Chloe Chow’s Oscar win in China is censored

It was, however, a huge achievement. Born in China, Chloe Chow is the first non-white female director to receive a Best Director award, and her film won a Medal of Honor: an Oscar for Best Picture.

However, most of the state media, which used to celebrate the exploits of their citizens without restrictions, remained silent. Neither Xinhua News Agency nor CCTV, the two largest government-controlled media organizations, reported the Chloe Chow awards.

Chloe Zhao has been at a disadvantage with the Chinese authorities since a 2013 interview, in which she made statements that appeared to be critical of the regime, resurfacing in March. She referred to her homeland as a place Where there are lies everywhere.

Bedouin It was scheduled to hit Chinese screens on April 23, but the film was quietly pulled from theaters after a national storm sparked by the director’s comments.

After the Oscars, on Chinese social networks including the hugely popular site Weibo, government censors removed messages celebrating the resounding success of their compatriots abroad and blocked hashtags referring to them.

Internet users who performed a search query including words Bedouin Or, Zhao Ting (the director’s Chinese name) found on the Douban app, popular with moviegoers, the following: Search results may not be displayed, according to applicable laws and policies.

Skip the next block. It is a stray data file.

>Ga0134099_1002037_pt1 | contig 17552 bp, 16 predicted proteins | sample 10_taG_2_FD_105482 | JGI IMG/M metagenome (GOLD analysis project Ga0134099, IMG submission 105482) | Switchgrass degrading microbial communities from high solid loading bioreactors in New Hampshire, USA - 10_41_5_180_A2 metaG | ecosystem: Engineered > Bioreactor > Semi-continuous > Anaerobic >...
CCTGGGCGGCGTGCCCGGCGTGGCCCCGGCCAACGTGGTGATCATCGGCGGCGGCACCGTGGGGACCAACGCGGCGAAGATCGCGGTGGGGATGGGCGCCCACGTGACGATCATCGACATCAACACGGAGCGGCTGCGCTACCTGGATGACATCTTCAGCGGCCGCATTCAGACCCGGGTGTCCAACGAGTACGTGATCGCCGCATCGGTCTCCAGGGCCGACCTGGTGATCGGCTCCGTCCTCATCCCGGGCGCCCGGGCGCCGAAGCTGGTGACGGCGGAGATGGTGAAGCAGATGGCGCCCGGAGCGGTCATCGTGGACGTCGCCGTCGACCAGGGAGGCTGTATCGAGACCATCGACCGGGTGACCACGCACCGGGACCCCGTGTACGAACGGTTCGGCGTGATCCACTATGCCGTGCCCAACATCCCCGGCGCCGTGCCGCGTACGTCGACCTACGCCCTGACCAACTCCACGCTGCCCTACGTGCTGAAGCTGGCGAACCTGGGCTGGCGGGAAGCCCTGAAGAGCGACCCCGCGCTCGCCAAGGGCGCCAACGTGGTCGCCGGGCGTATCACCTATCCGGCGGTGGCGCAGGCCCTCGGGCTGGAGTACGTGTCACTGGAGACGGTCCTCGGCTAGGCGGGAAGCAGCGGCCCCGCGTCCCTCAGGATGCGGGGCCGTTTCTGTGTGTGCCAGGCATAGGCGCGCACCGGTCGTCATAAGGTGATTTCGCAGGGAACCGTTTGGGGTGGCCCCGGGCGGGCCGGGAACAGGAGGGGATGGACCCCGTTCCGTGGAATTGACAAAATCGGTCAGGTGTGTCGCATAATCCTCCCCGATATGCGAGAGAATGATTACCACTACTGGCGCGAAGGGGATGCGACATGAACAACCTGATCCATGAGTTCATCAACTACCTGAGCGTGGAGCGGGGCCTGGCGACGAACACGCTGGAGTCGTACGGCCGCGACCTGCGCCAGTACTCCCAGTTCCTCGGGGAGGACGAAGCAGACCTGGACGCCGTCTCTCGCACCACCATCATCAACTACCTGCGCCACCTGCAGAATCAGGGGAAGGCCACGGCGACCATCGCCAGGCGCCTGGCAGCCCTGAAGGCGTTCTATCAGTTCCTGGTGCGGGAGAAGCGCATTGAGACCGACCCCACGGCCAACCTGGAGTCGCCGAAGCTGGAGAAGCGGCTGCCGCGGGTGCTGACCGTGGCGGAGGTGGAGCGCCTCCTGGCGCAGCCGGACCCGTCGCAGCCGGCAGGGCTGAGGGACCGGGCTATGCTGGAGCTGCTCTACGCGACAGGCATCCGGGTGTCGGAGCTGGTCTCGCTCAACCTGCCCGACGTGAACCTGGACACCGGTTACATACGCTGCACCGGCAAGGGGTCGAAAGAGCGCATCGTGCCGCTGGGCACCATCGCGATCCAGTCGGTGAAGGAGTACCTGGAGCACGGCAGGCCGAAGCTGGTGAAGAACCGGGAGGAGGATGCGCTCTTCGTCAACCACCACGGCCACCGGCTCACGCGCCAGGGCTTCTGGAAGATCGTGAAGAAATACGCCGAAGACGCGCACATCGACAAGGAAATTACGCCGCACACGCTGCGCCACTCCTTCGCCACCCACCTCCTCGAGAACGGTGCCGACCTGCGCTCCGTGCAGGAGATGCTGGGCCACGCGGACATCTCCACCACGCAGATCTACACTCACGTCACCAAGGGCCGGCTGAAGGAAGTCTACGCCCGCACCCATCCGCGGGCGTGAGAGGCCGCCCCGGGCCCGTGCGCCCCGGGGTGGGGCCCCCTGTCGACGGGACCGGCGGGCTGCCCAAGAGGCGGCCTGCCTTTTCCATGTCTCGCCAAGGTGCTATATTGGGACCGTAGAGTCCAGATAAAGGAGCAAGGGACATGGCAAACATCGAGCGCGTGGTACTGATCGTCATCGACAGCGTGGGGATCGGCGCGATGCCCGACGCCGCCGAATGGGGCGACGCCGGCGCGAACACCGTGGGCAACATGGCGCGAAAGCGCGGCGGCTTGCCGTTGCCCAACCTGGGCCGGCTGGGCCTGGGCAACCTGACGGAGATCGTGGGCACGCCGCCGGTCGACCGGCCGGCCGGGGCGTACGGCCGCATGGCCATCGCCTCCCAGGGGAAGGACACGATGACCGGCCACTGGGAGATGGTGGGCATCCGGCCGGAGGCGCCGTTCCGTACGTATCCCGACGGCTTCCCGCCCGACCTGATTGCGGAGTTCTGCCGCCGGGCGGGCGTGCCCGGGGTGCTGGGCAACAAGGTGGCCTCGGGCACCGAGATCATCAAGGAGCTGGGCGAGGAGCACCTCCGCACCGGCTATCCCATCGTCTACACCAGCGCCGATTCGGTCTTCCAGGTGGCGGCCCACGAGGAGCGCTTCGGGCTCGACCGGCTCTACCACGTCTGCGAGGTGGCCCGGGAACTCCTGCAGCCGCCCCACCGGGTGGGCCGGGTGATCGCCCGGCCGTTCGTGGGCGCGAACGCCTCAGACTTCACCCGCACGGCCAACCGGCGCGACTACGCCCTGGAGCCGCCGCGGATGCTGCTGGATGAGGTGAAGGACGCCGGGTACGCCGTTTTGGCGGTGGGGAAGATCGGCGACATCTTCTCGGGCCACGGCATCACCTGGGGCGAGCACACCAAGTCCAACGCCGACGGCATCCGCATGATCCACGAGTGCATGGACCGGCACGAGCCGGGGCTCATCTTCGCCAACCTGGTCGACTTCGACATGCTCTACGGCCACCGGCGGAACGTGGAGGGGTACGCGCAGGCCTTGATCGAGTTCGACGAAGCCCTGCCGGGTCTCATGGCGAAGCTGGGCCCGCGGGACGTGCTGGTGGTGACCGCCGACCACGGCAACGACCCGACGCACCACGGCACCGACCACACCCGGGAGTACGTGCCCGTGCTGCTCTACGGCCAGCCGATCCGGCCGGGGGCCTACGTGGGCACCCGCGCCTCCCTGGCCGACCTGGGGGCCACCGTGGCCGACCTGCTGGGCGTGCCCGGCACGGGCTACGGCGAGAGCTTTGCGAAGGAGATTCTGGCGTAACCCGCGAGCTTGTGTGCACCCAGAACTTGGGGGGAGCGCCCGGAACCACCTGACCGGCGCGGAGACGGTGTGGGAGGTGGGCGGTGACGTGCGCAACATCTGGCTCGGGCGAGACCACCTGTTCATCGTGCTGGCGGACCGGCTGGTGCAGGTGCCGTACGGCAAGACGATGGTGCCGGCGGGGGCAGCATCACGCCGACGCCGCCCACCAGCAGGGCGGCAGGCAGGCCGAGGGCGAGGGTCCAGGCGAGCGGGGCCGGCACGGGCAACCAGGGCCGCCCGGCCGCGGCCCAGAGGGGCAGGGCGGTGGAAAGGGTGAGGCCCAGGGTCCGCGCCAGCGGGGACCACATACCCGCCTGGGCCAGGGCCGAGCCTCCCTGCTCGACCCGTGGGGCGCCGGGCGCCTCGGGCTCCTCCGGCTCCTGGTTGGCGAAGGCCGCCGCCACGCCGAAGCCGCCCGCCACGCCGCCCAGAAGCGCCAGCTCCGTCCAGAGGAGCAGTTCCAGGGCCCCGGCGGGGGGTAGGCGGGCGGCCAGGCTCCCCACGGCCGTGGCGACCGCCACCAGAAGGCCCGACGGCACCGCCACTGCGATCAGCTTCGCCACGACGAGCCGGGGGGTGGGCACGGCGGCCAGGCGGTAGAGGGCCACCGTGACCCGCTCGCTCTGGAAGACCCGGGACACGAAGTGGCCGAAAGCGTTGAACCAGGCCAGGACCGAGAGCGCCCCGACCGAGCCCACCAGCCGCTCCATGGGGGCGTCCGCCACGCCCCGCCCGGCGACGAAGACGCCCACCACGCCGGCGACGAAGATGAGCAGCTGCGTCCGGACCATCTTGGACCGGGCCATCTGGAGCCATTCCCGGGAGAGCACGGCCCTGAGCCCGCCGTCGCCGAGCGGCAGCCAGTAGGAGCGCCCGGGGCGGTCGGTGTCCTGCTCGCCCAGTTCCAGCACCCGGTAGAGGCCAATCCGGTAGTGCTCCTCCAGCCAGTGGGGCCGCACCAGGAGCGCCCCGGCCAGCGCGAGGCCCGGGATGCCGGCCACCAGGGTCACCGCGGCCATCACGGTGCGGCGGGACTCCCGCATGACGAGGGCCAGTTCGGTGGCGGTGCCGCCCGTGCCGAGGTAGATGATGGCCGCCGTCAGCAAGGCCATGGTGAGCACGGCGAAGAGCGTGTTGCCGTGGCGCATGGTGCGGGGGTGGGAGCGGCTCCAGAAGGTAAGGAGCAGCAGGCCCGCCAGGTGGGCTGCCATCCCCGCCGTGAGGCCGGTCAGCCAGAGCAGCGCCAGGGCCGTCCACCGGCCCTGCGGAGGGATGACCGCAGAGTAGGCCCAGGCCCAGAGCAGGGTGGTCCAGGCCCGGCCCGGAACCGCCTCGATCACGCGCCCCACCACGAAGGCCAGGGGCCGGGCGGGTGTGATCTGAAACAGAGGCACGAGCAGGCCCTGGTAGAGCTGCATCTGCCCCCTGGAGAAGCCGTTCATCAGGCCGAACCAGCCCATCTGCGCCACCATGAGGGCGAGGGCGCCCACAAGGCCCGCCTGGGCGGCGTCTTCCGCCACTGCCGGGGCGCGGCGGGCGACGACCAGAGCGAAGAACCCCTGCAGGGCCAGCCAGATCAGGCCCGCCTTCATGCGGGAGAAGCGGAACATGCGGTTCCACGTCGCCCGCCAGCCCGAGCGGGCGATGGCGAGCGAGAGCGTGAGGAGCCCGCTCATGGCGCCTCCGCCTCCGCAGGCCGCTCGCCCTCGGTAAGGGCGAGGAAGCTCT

Override oversight to highlight achievement

If some informative pages about Chloé Zhao and her movie remain available on social networks and the web, many discussions among users about it have been deleted.

Despite everything, quite a few netizens, bloggers and bloggers received the news and celebrated it on their personal accounts, congratulating the director in particular for opening her acceptance speech, as she quoted a famous Chinese poem in Mandarin.

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Others have used multiple tricks, for example with cryptographic keywords, to emphasize rewards their countrymen have earned. Many felt sorry for not being able to see the movie.

When questioned by the US media, the Chinese Foreign Ministry refused to comment on the news, arguing that it was not a matter of a diplomatic nature.

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